Restoring Compassion through Restorative Practices

By Haley Farrar
Victoria University of Wellington &

“Compassion” isn’t a word I’ve heard thrown around a lot lately. Except, perhaps, when combined with the word “fatigue.” Our current political and cultural climate is rife with fear and anger, and our reptilian brains cut straight to kneejerk flight or fight retributive responses when we’re in such a state.

How do we sustain our relationships to endure the strain that occurs? How do we strengthen our community to support the compassion that will get us through these dark times?

Simply encouraging each other to prioritize love and compassion isn’t going to cut it with today’s stresses. Entire communities are hurting, the weight of centuries of oppression taking tolls I can’t completely comprehend. Imploring harmed individuals to be compassionate at times seems unrealistic, or even wildly offensive in the denial of the experience of pain they’re enduring.

But of course, responding to harm with more harm does nothing to stop the cycles of violence and oppression that got us here.
I believe restorative justice can save us from ourselves.
Restorative justice – the process of bringing impacted individuals together in the wake of crime or conflict to seek to repair harm – is so much more than a meeting. Restorative approaches can be applied in spaces of conflict large and small, between and amongst individuals, communities, and entire nations.

Restorative approaches bring compassion, humanity, and community into spaces which have historically lacked both – courts and disciplinary processes – but also lend us tools to face the daily social destruction around us.

Restorative approaches teach us to repair harm first. They don’t instruct us to love blindly or to simply forgive. They ask the individual or institution that has caused the harm to take responsibility for repairing it. And the process to do so first starts with listening and sharing. It demands vulnerability of us to ask ourselves what led us to hurt others, what mistakes we’ve made, and what changes need to be made. Restorative approaches also honour the taking of responsibility. Ultimately, they seek to avoid stigmatization typically associated with offending behaviour and allow us all to grow and change.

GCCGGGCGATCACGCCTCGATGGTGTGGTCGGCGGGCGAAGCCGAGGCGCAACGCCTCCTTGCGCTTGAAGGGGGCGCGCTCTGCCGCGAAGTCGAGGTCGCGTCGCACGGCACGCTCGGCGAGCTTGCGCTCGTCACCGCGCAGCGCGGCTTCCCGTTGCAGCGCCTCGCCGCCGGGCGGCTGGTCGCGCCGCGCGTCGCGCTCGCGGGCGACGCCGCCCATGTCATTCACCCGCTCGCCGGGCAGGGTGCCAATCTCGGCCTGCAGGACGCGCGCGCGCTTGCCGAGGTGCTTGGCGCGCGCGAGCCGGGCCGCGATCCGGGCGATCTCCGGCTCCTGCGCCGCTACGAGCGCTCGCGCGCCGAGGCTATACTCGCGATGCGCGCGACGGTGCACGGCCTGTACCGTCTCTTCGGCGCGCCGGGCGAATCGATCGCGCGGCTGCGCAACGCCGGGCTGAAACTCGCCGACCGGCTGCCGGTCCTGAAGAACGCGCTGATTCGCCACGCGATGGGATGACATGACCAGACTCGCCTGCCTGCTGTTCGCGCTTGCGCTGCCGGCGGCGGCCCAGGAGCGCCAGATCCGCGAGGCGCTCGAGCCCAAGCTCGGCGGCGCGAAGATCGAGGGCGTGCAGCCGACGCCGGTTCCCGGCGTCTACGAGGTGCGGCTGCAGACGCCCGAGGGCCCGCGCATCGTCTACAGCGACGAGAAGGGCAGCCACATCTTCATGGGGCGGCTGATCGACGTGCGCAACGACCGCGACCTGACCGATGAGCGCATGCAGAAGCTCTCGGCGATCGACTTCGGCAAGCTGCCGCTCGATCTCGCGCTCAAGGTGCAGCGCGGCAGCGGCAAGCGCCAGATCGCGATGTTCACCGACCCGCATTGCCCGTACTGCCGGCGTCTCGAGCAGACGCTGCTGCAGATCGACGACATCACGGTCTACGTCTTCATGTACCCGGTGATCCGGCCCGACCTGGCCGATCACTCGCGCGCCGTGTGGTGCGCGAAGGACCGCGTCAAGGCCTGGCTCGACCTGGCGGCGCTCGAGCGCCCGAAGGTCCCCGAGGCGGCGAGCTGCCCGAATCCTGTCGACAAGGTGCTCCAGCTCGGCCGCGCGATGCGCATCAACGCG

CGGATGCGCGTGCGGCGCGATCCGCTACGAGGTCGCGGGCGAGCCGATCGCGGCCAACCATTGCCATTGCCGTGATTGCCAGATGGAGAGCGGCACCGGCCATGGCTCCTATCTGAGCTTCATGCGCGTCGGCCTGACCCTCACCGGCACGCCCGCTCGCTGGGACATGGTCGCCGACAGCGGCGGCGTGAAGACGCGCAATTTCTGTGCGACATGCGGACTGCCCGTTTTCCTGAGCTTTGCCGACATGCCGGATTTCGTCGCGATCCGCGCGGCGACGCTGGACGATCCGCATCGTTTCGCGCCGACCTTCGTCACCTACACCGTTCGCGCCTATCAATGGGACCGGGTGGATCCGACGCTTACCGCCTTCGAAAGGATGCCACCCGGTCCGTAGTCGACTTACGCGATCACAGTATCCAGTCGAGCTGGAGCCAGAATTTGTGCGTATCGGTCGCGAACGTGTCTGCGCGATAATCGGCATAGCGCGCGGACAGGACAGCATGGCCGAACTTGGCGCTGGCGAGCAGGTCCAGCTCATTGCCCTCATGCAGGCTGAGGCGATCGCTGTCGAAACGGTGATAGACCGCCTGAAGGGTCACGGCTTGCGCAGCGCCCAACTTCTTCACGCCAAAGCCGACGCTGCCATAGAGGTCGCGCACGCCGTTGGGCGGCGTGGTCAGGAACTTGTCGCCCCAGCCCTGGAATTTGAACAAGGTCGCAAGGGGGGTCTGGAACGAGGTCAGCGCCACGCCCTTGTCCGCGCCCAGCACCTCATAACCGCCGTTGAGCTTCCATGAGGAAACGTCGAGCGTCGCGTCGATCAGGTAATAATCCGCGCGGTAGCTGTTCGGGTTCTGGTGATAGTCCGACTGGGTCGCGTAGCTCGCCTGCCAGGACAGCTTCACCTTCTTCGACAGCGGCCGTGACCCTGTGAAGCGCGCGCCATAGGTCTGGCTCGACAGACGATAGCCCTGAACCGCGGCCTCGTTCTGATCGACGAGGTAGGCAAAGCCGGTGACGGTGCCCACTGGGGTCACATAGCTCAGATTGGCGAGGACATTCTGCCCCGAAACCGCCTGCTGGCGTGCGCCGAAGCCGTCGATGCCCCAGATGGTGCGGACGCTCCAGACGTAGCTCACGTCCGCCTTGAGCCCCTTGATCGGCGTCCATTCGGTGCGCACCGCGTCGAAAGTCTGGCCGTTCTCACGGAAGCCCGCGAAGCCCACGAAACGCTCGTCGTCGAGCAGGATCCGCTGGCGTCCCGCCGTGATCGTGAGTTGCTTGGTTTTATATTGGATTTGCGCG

So first, we must listen. Not rescue. Not fight. Listen.

We must create spaces to ask of our neighbours, “How have you been affected by the harm done? How have you seen others affected?”
We must sit with the discomfort, the expression of anger and pain, and allow it to occur safely and without censorship. And then we must find a way to move past it by asking, “What needs to happen to repair these harms and prevent it from happening again?”
In these dialogues, we can connect authentically and repair our fraying communities.

I, like many before me and many since, turned to law to enlist in the fight for social justice. I wanted to “speak for those whose voice is silent” (Proverbs 31:8). But my work in restorative justice has flipped my understanding of justice on its head. I was arrogant to assume I should be the one to speak for silenced individuals.

A restorative approach asks me to hand over the microphone, ask curious questions of the silenced, and listen closely to what they say. Listening through restorative approaches has shaped my life to look first at the harm experienced, not simply for the proof of the “Truth” or the persuasiveness of the argument. In a restorative approach, the goal is not to win. It’s to repair and restore relationships to rightness.

In restorative practices, we focus not only on the repair of harm, but on the building and maintenance of relationships. They call for respectful circle-based conversation to encourage equal voice and to break down power structures that so easily lead us astray. When we apply restorative approaches, our community strengthens by the day, enriched by the magnification of voices speaking on their own behalf. In each of these processes, we connect with our own humanity and create a space to see others’ authentic selves.